Natalie Aguirre said...

I have to write my first kissing scene in my new project. Nervous about it. Thanks for the tips.

Yvonne Ventresca said...

Great advice, Lee! Thanks!

Angela Brown said...

Wow, so much kissy, woo woo, emotional warmth there :-)

DRC said...

A simple kiss can be a powerful thing. However, it's when it progresses that I struggle with. Despite being an adult for many years now, I still feel my mother glaring over my shoulder, shaking her head with disapproval when I write such scenes. Hence why I rarely let it go that far and allow that powerful kiss to say all that's needed :)

Nothing like a disapproving parent to ruin the mood...lol

Barbara Watson said...

Maybe this is why I write MG, to avoid this whole issue. :-)

Pat Hatt said...

They can be interesting to get through indeed, nice tips!

cleemckenzie said...

I see some of you have the same issues as I do about those scenes. Mom, Dad, even husband who might be thinking, "Where did she get that move?" I'm with Barbara. Writing MG skirts the whole issue. :-)

Elizabeth Seckman said...

The best response to the question, are your love scenes based on reality came from a writer whose name I don't remember, but she said, "I try to write them from reality, but the keyboard keeps sliding off his back."

L. Diane Wolfe said...

I like kissing scenes - such a moment of tender surrender.

Lexa Cain said...

Kissing scenes are hard, but I totally agree about putting it off as long as possible so the reader is dying for them to finally kiss. I loved the last example with the butterflies. So romantic! :)

Jemi Fraser said...

Terrific advice Lee! Kissing scenes and love scenes are hard to write well but they are SO much fun when they work! There's nothing quite like that first 1st kiss! :)

Bish Denham said...

I haven't written a kissing scene yet. But when I need to, which I'm sure I will at some point, these tips are great for a novice like myself!

Christine Rains said...

Excellent advice. You can tell so much about a character and how they feel for the other person by the way they kiss.

Shah Wharton said...

I just had to contend with my first sex scenes and wow, that was weird. But the kissing thing is always the hardest ... I struggle with not being too technical, I write it robotically then remove all the left this right that, then add mention of the senses. It won't just come out in one go :) I need to read more romance to be better informed, but it's not my favourite genre.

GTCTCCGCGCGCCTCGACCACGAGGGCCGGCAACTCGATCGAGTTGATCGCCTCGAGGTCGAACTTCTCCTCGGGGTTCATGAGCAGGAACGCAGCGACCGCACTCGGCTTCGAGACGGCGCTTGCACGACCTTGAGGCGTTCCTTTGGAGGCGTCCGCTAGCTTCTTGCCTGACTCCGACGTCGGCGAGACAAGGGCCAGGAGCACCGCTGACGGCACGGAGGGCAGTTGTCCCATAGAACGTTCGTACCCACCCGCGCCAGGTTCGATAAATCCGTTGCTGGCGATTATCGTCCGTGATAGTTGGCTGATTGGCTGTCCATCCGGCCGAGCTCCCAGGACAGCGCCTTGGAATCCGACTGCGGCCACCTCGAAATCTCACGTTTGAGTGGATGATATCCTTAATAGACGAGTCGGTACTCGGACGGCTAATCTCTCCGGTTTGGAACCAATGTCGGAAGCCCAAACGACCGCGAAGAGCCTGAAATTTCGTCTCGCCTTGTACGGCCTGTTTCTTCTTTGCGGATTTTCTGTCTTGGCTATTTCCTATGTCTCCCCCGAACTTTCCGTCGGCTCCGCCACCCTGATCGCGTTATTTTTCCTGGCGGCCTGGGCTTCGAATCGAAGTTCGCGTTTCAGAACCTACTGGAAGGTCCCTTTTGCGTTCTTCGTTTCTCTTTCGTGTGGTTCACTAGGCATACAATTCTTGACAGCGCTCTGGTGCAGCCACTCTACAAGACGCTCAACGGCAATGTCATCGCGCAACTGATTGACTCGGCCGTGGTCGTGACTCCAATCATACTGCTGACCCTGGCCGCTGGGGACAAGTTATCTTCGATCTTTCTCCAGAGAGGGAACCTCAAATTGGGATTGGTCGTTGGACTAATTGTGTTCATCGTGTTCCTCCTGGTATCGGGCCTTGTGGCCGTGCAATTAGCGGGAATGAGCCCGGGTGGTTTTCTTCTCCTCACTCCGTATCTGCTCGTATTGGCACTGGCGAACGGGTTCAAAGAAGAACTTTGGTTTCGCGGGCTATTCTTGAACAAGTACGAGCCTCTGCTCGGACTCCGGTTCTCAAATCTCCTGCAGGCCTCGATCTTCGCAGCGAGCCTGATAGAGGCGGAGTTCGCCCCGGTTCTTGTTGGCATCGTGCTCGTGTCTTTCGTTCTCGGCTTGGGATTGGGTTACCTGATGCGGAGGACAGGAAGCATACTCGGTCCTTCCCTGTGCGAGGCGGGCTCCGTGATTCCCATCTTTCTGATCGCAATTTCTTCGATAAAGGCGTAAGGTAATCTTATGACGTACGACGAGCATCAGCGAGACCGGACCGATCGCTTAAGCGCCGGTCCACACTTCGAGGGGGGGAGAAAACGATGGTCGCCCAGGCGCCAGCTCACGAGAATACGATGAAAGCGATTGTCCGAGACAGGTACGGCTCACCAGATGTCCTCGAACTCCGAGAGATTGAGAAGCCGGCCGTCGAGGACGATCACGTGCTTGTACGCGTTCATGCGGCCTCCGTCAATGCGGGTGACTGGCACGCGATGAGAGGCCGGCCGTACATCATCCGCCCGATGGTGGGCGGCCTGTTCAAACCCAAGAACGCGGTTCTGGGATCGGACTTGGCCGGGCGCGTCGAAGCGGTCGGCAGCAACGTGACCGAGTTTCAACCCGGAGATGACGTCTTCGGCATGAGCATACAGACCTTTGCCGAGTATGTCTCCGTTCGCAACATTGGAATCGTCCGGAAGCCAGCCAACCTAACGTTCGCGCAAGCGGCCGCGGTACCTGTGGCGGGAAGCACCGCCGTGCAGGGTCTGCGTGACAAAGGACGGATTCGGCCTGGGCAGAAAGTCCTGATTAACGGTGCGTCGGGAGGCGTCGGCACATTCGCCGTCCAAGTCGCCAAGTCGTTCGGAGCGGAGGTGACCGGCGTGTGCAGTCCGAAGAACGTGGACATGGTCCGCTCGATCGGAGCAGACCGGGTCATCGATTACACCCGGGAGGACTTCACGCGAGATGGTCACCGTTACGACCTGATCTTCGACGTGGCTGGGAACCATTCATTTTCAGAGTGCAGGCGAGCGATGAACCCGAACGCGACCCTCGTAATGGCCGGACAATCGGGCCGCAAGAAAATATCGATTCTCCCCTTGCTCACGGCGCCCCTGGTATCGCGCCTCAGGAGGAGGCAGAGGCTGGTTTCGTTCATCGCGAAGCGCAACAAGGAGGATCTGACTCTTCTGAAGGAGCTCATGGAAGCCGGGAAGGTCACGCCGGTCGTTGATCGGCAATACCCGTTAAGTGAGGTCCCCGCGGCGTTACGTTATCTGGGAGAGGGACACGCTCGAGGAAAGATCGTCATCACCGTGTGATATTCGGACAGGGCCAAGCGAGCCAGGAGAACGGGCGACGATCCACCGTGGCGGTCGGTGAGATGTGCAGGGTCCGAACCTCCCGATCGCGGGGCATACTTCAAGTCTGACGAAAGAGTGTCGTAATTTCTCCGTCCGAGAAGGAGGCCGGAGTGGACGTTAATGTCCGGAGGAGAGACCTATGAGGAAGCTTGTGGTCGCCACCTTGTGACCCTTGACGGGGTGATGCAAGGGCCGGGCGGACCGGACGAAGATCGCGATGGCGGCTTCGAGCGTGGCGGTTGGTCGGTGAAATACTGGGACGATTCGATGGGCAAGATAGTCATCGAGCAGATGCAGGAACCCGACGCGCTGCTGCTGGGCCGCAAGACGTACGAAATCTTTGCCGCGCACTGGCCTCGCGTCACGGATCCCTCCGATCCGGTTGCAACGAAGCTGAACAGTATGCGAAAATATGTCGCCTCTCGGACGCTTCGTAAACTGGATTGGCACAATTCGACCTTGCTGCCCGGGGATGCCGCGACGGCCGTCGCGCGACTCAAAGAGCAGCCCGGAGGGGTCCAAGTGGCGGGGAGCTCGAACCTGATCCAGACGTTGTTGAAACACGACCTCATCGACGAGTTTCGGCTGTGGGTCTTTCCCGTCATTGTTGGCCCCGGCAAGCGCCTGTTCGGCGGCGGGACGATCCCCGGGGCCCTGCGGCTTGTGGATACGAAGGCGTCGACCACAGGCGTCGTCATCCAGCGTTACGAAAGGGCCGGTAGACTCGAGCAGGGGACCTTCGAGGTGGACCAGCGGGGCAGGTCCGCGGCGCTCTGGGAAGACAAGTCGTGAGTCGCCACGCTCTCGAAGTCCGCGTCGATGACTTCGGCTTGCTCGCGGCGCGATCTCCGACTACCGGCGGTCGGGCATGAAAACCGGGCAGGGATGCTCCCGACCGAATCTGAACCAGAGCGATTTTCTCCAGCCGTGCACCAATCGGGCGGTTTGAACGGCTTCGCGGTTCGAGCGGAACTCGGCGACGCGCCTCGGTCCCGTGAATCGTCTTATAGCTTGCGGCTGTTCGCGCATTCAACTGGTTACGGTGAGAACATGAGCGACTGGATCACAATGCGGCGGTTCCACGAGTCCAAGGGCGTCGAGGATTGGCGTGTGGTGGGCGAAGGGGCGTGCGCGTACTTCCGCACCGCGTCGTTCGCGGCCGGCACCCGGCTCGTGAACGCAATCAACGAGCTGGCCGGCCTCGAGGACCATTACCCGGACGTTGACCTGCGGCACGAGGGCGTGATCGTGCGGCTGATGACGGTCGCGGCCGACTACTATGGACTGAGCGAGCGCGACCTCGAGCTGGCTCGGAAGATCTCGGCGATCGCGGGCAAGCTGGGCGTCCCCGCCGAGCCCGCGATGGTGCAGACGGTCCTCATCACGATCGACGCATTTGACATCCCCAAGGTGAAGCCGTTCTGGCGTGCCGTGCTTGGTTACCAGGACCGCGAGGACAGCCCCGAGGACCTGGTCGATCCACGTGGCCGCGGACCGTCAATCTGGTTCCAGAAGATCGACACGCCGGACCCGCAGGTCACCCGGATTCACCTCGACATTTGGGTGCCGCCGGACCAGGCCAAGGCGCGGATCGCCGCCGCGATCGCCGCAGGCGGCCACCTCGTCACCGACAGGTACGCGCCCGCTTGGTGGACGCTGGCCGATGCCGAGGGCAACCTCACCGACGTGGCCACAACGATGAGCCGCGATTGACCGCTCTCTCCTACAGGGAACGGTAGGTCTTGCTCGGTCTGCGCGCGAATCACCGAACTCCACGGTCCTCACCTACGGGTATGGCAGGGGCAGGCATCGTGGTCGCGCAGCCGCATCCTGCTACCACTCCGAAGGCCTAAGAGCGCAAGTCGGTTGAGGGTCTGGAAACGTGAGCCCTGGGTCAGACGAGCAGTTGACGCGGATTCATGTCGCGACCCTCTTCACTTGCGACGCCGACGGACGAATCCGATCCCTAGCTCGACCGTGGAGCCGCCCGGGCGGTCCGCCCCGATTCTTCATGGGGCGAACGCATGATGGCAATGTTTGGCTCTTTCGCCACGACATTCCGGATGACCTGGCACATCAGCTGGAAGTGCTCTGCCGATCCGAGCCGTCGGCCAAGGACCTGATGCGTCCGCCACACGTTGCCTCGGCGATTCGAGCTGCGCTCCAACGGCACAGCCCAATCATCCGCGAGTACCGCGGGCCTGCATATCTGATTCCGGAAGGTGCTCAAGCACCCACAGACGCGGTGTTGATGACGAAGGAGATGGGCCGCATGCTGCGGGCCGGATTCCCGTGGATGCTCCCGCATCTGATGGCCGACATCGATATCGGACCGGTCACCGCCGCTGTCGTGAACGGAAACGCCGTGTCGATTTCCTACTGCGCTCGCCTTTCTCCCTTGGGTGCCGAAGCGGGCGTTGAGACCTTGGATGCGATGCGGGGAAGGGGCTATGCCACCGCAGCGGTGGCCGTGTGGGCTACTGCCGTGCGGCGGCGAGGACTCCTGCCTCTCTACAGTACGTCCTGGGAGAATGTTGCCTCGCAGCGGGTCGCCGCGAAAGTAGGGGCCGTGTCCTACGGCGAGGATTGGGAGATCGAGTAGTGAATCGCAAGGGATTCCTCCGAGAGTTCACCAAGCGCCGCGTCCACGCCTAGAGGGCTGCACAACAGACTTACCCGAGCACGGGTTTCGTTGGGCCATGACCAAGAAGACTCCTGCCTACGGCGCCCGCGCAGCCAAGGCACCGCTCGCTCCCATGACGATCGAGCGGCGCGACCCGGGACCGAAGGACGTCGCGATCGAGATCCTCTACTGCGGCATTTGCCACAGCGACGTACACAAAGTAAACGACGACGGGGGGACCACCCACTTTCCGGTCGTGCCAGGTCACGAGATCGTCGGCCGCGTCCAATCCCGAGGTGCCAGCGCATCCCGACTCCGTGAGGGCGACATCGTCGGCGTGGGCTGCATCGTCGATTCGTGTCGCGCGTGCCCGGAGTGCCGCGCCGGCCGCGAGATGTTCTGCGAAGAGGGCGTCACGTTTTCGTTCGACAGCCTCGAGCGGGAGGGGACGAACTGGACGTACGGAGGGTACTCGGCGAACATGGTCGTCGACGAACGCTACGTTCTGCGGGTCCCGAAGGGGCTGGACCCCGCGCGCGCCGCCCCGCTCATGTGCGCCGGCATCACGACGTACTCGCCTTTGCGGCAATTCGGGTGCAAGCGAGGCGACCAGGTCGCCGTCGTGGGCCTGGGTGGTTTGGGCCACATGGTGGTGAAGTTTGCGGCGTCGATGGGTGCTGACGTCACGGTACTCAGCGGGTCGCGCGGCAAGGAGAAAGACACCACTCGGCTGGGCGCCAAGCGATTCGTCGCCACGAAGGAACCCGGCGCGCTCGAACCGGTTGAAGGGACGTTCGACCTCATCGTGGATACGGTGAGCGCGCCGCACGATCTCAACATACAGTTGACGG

Great tips like this help heaps! :)

shahwharton.com X

SA Larsenッ said...

Postponing is a fabulous suggestion! I find it's all about the tease and tension. And by tease, that could be tender and innocent or ... ;)

Great post, C.Lee!

Crystal Collier said...

Ooh! I love that. Tension and tenderness. Going to have to jot it down and refer to it every time I'm writing a love scene...

cleemckenzie said...

@Elizabeth that is a LOL quote!

@Diane methinks you are a romantic.

Glad you liked the butterfly kiss. I loved them as a kid, but they can offer tender moments among adults. @Lexa

@Jemi that first is truly memorable.

@Bish I'm sure you will have to write one of these. Can't wait to read it.

Thanks, @Christine. It was interesting to experiment with just how much I could do about character with kissing scenes.

@Shah I'm not a romance reader, except for friends, and my experience with writing in the genre is zero. However, I do like a kiss or two in my stories. Those teens love love!

@Sheri you've got it with the "or. . ." That's another angle.

@Crystal glad I'm passing on something of help.

Beth said...

Great tips!

Hilary Melton-Butcher said...

Hi MJ and Lee - what great tips and I love the examples you gave ... I'd be very embarrassed if I had to write about a kiss ... bloggers don't have to - do they?!

However I can see if you could break the embarrassment mould then it would make life so much easier ..

Cheers - Hilary

Southpaw said...

Good advice. It's funny that that intimate moment is so much harder to write than, say, the apocalypse.

Medeia Sharif said...

Great advice. The kissing scenes in my last few WIPs were sweet and fun to write.

Fred Haro said...

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David Watson said...

Thanks as soon as once more for sharing this great stuff.